SCI Foundation Continues Longstanding Leadership with the African Wildlife Consultative Forum (AWCF)
By: Joe Goergen
Planning is well underway for SCI Foundation’s historic 20th anniversary African Wildlife Consultative Forum (AWCF) to be held in Maputo, Mozambique from October 3-7. SCIF has hosted this high-level event for 20 years, bringing together a diverse group of stakeholders, senior government officials, professional hunting association leadership, community-based support organizations, international policy experts and wildlife biologists to discuss priority and emerging sustainable use wildlife conservation issues across Africa.
Last year’s event was a hybrid conference in Kasane, Botswana. The discussions centered around Botswana’s reopening of tourist hunting for community benefits, regional elephant management, and leopard research.
Trophy import ban proposals from around the world including the United States, United Kingdom, and legislative capitols elsewhere, were another focus for the AWCF group. Participants from Africa agreed that the conservation threat of import bans on hunting trophies, made by misinformed Western activists and politicians, risks the sustainability of African conservation programs based on consumptive wildlife tourism, the right of sovereign African nations to manage the wildlife in their respective countries, and sustainable development benefits to rural communities and indigenous peoples. Read more about last year’s forum here.
SCIF and AWCF participants will continue these critical discussions in Maputo, with specific focus on African leadership at the Convention on international Trade in Endangered Species of Fauna and Flora or CITES, and regional strategy to the 19th Conference of the Parties agenda. For too long, CITES unfortunately has been a top-down control-minded Convention with a growing influence from Euro-American protectionist NGOs seeking to expand CITES’ role into areas of national wildlife management and even zoonotic disease prevention. Read more on SCI/F’s latest work at CITES here. African leadership and engagement from local communities is critical for the long-term conservation of wildlife.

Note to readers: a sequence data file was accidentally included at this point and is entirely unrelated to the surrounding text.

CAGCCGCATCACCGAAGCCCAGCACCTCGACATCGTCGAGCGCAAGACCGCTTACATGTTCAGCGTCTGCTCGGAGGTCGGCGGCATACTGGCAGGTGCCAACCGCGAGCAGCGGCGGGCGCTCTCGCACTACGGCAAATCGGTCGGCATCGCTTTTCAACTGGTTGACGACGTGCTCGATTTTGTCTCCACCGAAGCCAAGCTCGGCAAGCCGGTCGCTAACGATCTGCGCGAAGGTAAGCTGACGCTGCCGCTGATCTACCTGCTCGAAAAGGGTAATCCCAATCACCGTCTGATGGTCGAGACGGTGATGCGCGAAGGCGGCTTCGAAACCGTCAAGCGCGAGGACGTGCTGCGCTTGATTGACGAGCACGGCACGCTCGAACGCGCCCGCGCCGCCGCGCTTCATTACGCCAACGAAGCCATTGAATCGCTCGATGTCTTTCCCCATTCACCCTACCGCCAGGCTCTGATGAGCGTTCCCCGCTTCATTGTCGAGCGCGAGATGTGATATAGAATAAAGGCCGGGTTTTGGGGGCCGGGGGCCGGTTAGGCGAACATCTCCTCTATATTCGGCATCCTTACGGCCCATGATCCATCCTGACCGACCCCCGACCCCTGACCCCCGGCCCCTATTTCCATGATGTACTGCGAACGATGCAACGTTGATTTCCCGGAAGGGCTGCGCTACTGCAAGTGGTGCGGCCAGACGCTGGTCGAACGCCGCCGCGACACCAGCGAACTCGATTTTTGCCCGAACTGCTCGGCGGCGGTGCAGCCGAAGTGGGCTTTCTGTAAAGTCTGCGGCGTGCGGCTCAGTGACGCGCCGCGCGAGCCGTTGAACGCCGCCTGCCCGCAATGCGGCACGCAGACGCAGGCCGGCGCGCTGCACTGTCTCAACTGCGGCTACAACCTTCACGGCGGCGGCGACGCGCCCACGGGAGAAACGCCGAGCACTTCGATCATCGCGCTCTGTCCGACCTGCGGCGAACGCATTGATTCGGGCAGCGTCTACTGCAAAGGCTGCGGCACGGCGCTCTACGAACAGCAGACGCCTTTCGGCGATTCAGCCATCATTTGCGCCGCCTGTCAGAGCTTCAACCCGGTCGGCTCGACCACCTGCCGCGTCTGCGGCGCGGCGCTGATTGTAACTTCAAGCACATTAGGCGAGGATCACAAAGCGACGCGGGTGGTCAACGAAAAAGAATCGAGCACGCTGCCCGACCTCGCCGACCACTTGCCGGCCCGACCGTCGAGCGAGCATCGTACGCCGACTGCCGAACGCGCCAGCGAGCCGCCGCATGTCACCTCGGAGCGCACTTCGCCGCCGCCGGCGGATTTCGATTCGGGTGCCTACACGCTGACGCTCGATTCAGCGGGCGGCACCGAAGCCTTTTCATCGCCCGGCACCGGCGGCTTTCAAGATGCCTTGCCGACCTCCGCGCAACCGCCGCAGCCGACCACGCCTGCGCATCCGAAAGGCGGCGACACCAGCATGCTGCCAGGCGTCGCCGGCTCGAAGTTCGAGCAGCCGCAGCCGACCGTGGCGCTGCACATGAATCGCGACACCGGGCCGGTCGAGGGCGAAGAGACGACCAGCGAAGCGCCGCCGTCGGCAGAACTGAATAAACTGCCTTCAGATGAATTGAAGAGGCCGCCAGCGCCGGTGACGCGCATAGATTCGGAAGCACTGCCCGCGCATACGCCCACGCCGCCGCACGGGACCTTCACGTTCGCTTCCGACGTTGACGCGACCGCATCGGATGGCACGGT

The events throughout the week will include sessions on CITES, a new communications messaging workshop for attendees, business of professional hunting associations, and community-based conservation issues, among other agenda items. Importantly for our hunting members, SCI will also host a discussion on international import bans from the U.S. and the threats out of Congress.
The management of African wildlife is a right that belongs to African governments and communities, not Western ideologists or animal rights campaigners. SCI and SCIF will always advocate for the rights of Africans and support science-based wildlife management that must include sustainable use hunting. We look forward to celebrating our 20-year history in Maputo and continuing the collaboration on conservation issues across southern Africa.